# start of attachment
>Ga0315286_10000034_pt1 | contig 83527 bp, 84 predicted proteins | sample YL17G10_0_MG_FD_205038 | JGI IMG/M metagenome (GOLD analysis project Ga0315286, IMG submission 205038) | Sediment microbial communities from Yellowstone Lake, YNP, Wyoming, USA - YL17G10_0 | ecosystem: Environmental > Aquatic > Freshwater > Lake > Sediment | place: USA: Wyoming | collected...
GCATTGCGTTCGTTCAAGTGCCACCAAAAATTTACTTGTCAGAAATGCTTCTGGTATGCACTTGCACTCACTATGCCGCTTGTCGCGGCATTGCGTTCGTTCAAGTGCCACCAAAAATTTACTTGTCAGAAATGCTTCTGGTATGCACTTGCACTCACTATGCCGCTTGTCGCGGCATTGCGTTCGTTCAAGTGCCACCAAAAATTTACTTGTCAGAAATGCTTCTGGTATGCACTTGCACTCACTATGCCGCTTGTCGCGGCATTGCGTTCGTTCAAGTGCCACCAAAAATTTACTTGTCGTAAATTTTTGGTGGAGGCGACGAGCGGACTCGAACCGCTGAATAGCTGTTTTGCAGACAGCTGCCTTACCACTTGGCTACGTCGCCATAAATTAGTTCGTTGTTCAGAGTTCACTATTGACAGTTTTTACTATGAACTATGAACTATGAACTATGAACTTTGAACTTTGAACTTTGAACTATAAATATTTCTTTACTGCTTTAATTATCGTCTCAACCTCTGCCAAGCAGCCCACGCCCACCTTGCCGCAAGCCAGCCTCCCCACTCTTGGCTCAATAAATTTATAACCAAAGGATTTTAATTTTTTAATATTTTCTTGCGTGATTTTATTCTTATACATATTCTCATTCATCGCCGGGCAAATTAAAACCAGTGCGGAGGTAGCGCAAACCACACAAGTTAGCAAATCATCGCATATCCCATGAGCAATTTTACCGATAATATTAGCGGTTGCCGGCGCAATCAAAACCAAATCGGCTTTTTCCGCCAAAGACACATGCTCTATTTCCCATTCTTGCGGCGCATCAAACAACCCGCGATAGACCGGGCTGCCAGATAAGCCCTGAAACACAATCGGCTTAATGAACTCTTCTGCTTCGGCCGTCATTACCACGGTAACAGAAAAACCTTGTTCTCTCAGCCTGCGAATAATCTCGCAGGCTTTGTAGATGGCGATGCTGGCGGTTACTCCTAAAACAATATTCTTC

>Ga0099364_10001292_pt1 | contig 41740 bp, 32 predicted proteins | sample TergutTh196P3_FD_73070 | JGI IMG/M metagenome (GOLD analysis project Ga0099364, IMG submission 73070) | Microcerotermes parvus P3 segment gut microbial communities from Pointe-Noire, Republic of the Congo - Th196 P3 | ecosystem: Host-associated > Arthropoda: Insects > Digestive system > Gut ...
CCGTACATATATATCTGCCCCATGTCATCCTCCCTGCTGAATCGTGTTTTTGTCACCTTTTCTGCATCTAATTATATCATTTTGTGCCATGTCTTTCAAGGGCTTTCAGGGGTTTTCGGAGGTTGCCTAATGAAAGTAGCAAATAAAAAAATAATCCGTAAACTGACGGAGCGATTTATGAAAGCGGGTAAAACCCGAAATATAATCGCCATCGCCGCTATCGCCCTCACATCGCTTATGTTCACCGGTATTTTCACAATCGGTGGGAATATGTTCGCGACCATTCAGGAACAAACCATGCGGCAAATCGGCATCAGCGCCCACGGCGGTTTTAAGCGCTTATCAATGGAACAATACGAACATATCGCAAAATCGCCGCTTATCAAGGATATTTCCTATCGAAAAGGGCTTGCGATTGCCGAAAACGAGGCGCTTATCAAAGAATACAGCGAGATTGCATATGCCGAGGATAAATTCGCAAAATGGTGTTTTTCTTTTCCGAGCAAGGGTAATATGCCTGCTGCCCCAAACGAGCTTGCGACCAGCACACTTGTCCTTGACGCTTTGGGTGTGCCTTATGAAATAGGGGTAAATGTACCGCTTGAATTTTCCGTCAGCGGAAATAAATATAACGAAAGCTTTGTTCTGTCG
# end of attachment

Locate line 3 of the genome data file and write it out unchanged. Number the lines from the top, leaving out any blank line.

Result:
>Ga0099364_10001292_pt1 | contig 41740 bp, 32 predicted proteins | sample TergutTh196P3_FD_73070 | JGI IMG/M metagenome (GOLD analysis project Ga0099364, IMG submission 73070) | Microcerotermes parvus P3 segment gut microbial communities from Pointe-Noire, Republic of the Congo - Th196 P3 | ecosystem: Host-associated > Arthropoda: Insects > Digestive system > Gut ...